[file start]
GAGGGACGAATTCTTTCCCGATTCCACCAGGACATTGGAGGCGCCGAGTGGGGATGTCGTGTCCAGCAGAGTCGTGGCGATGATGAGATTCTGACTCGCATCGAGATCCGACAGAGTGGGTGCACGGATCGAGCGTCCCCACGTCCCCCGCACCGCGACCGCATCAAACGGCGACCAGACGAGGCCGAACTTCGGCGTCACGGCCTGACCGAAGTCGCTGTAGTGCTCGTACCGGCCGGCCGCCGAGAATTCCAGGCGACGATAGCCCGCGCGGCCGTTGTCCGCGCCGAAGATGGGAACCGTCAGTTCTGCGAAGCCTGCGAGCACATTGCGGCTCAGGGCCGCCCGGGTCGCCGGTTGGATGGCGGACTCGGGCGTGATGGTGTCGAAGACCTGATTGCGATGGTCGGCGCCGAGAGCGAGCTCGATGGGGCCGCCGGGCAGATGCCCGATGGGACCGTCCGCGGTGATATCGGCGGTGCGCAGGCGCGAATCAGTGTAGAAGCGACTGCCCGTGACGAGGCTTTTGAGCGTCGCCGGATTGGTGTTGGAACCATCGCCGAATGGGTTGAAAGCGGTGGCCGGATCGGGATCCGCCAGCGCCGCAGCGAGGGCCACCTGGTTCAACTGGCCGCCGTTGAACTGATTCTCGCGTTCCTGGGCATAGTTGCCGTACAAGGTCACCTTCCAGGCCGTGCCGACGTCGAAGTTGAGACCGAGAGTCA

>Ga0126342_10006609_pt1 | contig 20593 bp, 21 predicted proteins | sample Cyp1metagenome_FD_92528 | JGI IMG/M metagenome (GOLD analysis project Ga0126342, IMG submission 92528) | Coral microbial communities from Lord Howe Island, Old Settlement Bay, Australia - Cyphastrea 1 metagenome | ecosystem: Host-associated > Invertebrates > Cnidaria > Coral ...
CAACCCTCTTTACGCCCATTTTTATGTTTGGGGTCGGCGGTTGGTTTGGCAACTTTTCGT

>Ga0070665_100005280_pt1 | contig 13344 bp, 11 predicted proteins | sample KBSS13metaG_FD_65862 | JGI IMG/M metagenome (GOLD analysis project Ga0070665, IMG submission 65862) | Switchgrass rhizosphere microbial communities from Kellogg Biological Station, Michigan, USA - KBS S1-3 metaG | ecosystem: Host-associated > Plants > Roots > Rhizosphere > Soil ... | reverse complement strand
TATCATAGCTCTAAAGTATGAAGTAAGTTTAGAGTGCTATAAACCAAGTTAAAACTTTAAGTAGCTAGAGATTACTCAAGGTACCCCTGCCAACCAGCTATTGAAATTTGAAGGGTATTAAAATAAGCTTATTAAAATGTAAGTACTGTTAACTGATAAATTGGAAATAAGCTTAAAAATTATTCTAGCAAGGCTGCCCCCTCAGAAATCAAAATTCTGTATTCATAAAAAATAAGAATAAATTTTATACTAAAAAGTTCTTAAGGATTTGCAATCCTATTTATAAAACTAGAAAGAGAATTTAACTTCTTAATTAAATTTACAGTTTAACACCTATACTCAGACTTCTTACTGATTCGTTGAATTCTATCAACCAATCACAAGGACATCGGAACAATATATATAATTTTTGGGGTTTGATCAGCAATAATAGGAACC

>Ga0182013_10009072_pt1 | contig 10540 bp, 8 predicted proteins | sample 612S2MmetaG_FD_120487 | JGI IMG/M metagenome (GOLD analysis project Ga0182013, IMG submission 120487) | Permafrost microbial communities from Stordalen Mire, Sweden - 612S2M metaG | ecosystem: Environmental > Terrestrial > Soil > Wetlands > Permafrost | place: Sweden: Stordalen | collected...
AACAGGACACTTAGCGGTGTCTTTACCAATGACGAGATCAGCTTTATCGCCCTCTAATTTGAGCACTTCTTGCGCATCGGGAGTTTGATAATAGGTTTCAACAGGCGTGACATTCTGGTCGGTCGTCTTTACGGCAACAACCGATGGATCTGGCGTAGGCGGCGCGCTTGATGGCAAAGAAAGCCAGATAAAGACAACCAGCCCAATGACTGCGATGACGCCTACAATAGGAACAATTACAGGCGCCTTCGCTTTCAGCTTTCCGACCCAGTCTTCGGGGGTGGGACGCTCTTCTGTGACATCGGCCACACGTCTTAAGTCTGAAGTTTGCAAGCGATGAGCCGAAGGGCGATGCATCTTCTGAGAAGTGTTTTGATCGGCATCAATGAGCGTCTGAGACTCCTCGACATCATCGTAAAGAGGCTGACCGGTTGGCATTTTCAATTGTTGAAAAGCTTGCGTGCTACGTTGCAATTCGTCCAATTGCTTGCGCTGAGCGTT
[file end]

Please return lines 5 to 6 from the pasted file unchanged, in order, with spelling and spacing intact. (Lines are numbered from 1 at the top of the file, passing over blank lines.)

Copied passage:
TATCATAGCTCTAAAGTATGAAGTAAGTTTAGAGTGCTATAAACCAAGTTAAAACTTTAAGTAGCTAGAGATTACTCAAGGTACCCCTGCCAACCAGCTATTGAAATTTGAAGGGTATTAAAATAAGCTTATTAAAATGTAAGTACTGTTAACTGATAAATTGGAAATAAGCTTAAAAATTATTCTAGCAAGGCTGCCCCCTCAGAAATCAAAATTCTGTATTCATAAAAAATAAGAATAAATTTTATACTAAAAAGTTCTTAAGGATTTGCAATCCTATTTATAAAACTAGAAAGAGAATTTAACTTCTTAATTAAATTTACAGTTTAACACCTATACTCAGACTTCTTACTGATTCGTTGAATTCTATCAACCAATCACAAGGACATCGGAACAATATATATAATTTTTGGGGTTTGATCAGCAATAATAGGAACC

>Ga0182013_10009072_pt1 | contig 10540 bp, 8 predicted proteins | sample 612S2MmetaG_FD_120487 | JGI IMG/M metagenome (GOLD analysis project Ga0182013, IMG submission 120487) | Permafrost microbial communities from Stordalen Mire, Sweden - 612S2M metaG | ecosystem: Environmental > Terrestrial > Soil > Wetlands > Permafrost | place: Sweden: Stordalen | collected...